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Looking at the RFC for PGP email/asynchronous chat with PFS here https://tools.ietf.org/html/draft-brown-pgp-pfs-03 can anyone tell me why the following scheme is no good?

Alice and Bob retrieve each others long-term public keys. When Alice sends the first email to Bob, she encrypts her message with Bob's long-term public key, generates a one time public key and signs it with her long-term private key and includes it in her email to Bob. Bob receives the email from Alice, and when replying, uses Alice's one-time public key to encrypt his message, and also includes his reply email a one-time public key signed with his long-term private key. etc etc. Of course, one-time public/private keys are deleted once they're used to decrypt a message, just as ephemeral Diffie-Hellman keys are deleted in something like ECDHE.

This provides PFS for Bob, and basically PFS for Alice (excluding the first message of Alice).

Why is this scheme not widely-used in PGP? Is it just because key generation takes a few moments? Or that, Alice having multiple communication partners (that might take forever to reply) means storing multiple one-time private keys? (This can of course be mitigated by making the one-time private keys expire after a short time, eg., one week like with Pond).

Thoughts welcome.

(by the way, I'm not really suggesting this as a revolutionary scheme. I'm genuinely trying to understand asynchronous messaging better, and destroying this basic PGP scheme would be helpful in my understanding).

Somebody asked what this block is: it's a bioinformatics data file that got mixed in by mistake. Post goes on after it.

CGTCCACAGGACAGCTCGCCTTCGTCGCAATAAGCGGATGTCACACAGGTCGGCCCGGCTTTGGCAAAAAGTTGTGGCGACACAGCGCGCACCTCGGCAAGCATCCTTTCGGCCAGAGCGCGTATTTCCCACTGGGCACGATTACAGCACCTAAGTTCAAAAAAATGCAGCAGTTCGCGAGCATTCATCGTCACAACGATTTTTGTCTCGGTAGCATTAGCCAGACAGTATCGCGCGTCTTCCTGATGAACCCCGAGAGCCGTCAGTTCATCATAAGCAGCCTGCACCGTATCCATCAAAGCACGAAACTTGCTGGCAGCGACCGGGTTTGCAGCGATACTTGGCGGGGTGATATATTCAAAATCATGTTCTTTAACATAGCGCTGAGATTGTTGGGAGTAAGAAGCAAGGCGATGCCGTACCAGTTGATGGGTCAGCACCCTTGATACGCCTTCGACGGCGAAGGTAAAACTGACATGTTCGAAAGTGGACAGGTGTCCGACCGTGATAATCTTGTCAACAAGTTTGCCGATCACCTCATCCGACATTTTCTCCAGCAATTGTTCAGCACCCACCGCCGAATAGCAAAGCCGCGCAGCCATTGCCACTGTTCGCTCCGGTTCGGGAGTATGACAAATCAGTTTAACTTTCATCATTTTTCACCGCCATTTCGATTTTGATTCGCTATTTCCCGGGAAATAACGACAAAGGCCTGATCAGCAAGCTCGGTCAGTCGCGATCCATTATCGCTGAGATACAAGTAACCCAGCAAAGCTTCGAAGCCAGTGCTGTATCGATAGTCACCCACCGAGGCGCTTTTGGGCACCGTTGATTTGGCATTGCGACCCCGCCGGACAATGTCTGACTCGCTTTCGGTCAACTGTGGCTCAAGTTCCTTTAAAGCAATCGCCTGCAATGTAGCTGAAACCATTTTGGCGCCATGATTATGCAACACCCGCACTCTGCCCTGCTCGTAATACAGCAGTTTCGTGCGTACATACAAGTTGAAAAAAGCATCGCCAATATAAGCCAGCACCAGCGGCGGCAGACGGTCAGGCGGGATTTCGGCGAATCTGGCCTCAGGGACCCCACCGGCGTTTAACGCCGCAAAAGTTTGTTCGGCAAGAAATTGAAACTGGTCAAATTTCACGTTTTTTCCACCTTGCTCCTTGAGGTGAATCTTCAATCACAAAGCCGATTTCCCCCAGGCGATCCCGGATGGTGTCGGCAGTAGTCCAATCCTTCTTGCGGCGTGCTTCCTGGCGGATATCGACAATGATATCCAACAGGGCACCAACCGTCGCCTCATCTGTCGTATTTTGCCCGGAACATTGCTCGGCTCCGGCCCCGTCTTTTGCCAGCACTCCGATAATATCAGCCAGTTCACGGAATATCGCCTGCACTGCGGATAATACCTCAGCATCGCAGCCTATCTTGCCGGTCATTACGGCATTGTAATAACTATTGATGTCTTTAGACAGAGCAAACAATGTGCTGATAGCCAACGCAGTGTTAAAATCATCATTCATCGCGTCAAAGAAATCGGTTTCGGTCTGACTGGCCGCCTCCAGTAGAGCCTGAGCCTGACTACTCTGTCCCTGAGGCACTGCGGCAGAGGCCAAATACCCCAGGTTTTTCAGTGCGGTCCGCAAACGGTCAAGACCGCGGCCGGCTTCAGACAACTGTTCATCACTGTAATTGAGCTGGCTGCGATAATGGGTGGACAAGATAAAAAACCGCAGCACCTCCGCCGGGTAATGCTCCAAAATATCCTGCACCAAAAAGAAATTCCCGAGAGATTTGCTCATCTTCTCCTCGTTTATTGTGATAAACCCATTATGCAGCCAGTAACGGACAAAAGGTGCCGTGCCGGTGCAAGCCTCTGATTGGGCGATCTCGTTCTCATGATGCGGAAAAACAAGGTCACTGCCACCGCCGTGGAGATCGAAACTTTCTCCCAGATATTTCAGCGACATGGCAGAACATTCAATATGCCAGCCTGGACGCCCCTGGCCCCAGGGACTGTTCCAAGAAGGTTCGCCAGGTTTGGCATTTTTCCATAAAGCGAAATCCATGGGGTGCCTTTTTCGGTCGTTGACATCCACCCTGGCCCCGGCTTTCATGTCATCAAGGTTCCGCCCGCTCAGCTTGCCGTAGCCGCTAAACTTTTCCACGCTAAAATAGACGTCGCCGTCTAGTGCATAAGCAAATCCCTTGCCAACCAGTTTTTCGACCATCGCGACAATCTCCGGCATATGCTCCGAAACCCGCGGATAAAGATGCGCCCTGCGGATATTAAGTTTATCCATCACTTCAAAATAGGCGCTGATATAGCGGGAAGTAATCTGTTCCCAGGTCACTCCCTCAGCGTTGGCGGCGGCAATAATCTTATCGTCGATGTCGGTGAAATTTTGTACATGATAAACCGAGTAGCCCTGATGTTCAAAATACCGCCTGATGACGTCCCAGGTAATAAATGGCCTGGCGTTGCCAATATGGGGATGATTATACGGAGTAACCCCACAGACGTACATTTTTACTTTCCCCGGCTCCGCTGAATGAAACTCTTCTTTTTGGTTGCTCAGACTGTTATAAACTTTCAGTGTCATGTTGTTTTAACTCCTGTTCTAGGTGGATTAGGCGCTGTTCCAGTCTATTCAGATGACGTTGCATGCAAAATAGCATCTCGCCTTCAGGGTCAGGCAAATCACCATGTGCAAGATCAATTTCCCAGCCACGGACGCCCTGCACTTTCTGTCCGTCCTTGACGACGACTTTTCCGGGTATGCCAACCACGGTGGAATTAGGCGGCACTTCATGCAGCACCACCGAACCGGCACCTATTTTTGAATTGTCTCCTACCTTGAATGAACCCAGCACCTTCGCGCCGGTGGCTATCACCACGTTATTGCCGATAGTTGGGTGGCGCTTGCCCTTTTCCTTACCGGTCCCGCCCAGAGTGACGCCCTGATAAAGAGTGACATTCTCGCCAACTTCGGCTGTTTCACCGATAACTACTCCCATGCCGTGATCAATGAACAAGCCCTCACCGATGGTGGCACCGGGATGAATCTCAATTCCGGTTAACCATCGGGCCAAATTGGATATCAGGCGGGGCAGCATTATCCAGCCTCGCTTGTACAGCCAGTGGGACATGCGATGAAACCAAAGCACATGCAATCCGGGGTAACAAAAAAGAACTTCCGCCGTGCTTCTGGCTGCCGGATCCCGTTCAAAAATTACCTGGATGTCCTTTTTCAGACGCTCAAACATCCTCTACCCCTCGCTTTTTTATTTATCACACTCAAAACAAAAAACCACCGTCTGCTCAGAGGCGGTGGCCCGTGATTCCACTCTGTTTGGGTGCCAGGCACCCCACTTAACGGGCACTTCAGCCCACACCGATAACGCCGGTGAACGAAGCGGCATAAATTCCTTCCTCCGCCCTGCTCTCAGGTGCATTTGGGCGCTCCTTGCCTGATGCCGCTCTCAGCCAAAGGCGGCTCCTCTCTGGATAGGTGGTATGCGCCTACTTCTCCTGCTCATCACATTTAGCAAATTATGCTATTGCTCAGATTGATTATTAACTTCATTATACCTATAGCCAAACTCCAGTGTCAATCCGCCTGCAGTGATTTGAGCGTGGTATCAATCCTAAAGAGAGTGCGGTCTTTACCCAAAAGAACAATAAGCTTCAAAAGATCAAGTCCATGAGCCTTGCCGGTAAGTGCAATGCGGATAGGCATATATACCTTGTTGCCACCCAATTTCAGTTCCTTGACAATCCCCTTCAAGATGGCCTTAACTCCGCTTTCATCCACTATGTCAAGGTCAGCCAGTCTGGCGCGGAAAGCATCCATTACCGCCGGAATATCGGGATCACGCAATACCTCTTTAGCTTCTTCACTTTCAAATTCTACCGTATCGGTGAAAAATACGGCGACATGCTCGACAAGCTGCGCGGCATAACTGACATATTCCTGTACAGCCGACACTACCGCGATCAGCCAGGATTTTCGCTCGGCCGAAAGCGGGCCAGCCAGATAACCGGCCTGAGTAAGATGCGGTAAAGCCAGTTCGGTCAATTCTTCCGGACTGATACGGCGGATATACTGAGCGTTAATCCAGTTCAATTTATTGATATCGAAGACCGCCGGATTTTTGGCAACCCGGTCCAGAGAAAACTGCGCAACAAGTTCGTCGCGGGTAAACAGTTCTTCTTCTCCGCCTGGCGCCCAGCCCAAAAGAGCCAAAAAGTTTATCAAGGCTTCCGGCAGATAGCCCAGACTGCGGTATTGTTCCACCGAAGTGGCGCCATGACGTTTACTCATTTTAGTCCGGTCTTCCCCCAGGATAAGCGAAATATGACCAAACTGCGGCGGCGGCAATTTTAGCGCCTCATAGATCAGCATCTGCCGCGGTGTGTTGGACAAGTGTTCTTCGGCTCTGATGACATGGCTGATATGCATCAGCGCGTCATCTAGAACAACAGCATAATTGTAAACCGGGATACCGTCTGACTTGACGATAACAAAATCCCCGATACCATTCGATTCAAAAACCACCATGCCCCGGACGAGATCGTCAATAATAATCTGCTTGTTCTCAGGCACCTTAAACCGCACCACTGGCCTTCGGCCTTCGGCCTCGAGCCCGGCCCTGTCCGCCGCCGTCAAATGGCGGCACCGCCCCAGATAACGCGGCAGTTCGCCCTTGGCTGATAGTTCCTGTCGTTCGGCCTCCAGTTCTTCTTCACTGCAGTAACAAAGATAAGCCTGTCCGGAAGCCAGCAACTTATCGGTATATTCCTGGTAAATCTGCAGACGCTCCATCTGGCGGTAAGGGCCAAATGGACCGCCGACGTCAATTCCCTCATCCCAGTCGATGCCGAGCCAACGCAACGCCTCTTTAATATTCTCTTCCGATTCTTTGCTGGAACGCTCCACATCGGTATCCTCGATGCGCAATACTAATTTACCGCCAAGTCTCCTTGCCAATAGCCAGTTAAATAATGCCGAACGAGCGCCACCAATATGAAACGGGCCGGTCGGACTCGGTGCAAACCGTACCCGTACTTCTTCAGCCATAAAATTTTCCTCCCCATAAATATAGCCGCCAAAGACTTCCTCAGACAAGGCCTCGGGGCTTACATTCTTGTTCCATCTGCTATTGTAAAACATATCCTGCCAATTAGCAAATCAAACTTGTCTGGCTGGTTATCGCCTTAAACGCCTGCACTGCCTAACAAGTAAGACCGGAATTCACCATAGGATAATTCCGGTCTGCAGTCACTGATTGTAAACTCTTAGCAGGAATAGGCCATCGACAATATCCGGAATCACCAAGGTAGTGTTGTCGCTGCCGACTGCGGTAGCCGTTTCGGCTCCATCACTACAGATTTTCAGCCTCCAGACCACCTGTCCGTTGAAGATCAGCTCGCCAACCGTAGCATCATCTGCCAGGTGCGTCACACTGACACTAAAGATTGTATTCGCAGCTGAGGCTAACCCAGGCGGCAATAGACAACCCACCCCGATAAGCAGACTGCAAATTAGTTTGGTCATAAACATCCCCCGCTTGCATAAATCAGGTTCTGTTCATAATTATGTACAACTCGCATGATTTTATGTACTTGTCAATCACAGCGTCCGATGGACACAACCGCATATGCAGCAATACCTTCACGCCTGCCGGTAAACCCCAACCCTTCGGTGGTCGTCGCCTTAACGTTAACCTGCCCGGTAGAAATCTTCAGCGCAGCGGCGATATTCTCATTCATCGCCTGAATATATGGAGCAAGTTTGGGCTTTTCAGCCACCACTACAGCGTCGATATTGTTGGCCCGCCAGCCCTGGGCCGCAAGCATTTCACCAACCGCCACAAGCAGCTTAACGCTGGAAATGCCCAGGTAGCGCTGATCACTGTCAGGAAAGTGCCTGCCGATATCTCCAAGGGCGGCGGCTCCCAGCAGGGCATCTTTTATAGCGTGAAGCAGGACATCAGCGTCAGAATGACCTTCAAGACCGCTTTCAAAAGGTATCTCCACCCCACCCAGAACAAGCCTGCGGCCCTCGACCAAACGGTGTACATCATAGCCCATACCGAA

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Keeping a complete history of messages/keys

Perfect forward secrecy is great to protect "stream kind" of messages, but that does not really fit what OpenPGP is (mostly) used for. Often, OpenPGP messages are sent and read from different machines, at different times, in different order. While OTR (offering perfect forward secrecy) does not rely on external mailboxes (like IMAP servers) holding messages for long periods of times, mails often are kept a long period of time, and you might want to store them in their original, encrypted form. Perfect forward secrecy does require to have a unique store of a message (or at least key) history, something OpenPGP does not require. And storing such a history would again partially counterfeit the benefits of perfect forward secrecy, anyway.

Perfect forward secrecy might simply have been too young

Finally, OpenPGP had its first revisions pretty much at the same time perfect forward secrecy was discussed first. A likely (additional) reason is perfect forward secrecy wasn't on Phil Zimmerman's scope at all at that time.

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